I've never been much a “fan” of anything or anyone for the sake of boosterism. Not sports teams, rock stars, actors or political teams. A by-product of 20 years as a cynical journalist I suppose. However, the upside of being a journalist is that you get the chance to meet, interview and photograph a lot of smart people doing facinating things beyond the mundane and you can't help but admire and respect them for their actions, leadership, intelligence or clear vision.
Thomas Homer-Dixon, left, didn't know it when I took him aside for a photograph at the NOIA conference last week but I have been a “fan” of his work for a long time. I have followed his work in the areas of political science, international affairs and conflict studies for a number of years. His work should be bookshelves of every journalist coving these issues. These days it's a rare thing to find someone who brings intelligent analyis and observation to the table without the filter of political ideology or partisan objectives. At an energy conference where the speakers were the major players in the industry Mr. Dixon's address on climate change, economics and the impact and role of oil in human development was, by far, the most interesting and eye opening presentation.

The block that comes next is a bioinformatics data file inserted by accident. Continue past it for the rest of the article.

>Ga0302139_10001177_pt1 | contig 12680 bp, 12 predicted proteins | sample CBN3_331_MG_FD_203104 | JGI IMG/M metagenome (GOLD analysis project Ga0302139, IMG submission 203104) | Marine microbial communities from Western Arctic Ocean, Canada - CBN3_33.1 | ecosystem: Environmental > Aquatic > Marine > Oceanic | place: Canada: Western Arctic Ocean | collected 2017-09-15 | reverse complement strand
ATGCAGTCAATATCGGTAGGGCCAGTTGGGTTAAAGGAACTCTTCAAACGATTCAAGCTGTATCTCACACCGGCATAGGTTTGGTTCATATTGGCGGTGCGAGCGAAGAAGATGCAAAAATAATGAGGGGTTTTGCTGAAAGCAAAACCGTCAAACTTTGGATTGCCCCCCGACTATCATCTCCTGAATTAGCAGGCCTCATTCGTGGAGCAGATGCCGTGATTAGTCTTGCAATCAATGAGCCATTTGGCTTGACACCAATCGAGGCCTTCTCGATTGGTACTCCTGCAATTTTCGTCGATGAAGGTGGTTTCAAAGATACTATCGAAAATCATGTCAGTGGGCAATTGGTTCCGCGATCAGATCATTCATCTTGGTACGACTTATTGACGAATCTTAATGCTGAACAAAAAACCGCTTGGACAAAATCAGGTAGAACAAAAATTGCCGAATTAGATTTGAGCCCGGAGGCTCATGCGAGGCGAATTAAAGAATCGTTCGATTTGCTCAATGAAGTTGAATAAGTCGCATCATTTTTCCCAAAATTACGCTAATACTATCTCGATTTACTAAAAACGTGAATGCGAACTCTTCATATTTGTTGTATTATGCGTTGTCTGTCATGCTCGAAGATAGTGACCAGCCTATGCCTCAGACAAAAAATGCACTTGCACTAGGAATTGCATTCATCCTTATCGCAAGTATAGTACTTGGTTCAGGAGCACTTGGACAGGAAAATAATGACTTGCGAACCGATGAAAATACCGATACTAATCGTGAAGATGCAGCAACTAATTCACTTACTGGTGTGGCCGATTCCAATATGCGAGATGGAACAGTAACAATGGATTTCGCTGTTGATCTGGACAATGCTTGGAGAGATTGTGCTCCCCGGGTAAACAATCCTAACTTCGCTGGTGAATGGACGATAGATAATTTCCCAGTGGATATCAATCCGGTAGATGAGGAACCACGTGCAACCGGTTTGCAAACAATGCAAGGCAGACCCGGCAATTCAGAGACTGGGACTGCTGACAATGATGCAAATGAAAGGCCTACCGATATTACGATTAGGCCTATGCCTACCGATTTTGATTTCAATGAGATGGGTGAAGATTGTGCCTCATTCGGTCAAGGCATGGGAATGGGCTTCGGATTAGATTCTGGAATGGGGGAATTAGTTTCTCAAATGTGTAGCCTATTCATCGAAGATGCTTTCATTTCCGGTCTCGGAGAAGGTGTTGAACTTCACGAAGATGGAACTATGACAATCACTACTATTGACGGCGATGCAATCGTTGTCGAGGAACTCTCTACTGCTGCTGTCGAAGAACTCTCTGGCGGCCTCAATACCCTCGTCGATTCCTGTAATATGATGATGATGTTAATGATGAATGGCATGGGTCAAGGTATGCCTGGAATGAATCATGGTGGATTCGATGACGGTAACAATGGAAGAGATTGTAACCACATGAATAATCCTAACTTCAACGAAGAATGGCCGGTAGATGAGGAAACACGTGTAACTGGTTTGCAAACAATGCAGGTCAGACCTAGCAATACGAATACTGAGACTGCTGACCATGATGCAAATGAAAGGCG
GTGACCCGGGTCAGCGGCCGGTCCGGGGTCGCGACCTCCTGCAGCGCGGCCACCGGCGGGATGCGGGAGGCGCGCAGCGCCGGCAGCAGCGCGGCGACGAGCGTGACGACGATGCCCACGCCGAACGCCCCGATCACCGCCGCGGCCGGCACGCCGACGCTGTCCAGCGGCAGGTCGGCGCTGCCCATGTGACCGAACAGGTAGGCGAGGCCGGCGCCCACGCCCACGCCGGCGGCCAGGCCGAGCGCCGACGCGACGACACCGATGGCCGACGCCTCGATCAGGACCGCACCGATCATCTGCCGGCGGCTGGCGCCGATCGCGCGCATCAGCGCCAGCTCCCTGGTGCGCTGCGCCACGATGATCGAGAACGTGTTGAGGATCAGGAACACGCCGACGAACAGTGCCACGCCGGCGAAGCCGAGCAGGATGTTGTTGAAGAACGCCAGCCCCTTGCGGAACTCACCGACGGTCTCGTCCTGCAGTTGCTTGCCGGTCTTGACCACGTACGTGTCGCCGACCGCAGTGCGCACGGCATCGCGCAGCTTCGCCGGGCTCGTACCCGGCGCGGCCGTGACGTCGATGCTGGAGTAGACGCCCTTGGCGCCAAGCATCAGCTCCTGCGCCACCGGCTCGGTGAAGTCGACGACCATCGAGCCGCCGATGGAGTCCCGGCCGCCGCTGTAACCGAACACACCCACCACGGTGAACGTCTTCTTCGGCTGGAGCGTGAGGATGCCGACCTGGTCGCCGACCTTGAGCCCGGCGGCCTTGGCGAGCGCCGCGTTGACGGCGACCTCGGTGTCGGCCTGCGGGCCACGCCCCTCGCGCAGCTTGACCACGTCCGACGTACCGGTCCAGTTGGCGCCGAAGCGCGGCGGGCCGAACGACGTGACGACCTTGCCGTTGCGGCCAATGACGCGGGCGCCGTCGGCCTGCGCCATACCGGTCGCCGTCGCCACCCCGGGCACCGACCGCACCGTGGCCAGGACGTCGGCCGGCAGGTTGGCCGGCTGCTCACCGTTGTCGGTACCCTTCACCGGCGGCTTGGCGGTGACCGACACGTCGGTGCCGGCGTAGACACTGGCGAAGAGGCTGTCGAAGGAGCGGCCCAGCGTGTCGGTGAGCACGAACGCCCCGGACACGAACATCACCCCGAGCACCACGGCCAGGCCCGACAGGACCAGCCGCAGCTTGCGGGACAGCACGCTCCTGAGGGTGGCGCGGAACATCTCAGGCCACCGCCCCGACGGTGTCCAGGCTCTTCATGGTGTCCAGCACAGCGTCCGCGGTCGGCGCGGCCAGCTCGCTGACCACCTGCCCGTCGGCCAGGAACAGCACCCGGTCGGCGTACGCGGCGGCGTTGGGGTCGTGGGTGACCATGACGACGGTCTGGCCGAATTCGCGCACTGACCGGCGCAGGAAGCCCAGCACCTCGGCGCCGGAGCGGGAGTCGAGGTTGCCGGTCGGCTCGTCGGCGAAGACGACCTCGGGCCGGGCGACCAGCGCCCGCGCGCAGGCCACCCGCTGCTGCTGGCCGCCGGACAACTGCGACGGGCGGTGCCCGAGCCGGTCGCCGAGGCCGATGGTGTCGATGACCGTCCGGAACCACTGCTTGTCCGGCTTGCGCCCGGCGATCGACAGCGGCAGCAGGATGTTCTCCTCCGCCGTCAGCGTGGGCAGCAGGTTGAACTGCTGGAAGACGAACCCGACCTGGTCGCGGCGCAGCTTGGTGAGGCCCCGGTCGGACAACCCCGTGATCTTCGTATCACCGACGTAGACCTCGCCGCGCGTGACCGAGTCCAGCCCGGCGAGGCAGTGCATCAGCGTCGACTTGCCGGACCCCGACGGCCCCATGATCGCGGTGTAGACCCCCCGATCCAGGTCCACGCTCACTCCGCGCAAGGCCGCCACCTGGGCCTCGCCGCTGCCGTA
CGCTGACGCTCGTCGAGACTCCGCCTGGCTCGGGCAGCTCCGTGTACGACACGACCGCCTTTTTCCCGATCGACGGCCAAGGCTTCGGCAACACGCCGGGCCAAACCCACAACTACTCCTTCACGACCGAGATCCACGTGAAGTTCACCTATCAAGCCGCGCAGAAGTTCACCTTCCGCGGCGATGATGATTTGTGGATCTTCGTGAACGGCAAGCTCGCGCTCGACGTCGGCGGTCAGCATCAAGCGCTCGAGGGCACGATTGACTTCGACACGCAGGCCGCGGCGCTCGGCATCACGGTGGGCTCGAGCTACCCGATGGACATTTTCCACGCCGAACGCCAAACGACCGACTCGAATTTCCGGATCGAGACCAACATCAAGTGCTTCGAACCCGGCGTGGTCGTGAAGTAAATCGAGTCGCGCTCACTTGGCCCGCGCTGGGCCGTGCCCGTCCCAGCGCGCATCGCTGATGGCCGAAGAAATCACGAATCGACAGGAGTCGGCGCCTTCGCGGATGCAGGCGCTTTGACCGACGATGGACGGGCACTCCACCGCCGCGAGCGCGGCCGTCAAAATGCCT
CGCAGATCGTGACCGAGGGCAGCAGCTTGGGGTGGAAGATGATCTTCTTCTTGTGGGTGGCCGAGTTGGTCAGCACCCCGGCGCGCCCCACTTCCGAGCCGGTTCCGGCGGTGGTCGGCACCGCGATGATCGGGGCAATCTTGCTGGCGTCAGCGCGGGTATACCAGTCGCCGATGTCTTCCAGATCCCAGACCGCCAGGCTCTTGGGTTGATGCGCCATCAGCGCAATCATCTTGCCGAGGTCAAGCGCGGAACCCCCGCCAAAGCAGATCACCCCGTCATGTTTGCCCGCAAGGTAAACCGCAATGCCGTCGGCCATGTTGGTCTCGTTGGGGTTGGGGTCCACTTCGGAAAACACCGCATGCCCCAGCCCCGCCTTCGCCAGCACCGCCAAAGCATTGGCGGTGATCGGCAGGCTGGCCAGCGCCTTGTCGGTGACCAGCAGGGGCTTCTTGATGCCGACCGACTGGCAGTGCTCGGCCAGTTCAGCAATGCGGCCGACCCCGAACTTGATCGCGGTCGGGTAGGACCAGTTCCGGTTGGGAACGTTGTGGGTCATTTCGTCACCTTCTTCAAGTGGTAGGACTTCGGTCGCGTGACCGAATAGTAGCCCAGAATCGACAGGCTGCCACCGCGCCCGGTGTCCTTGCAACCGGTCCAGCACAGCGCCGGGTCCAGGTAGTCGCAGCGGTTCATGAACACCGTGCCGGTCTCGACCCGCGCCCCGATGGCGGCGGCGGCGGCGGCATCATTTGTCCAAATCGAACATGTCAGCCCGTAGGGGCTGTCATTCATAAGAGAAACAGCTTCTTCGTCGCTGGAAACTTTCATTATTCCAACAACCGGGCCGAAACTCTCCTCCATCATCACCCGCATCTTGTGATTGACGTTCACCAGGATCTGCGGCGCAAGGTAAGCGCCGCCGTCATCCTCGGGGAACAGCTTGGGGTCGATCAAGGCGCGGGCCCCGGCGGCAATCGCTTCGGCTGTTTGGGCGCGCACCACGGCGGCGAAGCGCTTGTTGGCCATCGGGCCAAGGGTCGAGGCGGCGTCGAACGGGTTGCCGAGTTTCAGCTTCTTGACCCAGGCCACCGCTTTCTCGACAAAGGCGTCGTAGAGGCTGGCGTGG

He received his B.A. in political science from Carleton University in 1980 and his Ph.D. from MIT in international relations and defense and arms control policy in 1989. He then moved to the University of Toronto to lead several research projects studying the links between environmental stress and violence in developing countries. Recently, his research has focused on threats to global security in the 21st century and on how societies adapt to complex economic, ecological, and technological change.
His books include The Upside of Down: Catastrophe, Creativity, and the Renewal of Civilization (Knopf, Island Press, 2006), which won the 2006 National Business Book Award, The Ingenuity Gap (Knopf, 2000), which won the 2001 Governor General's Non-fiction Award, and Environment, Scarcity, and Violence (Princeton University Press, 1999), which won the Caldwell Prize of the American Political Science Association.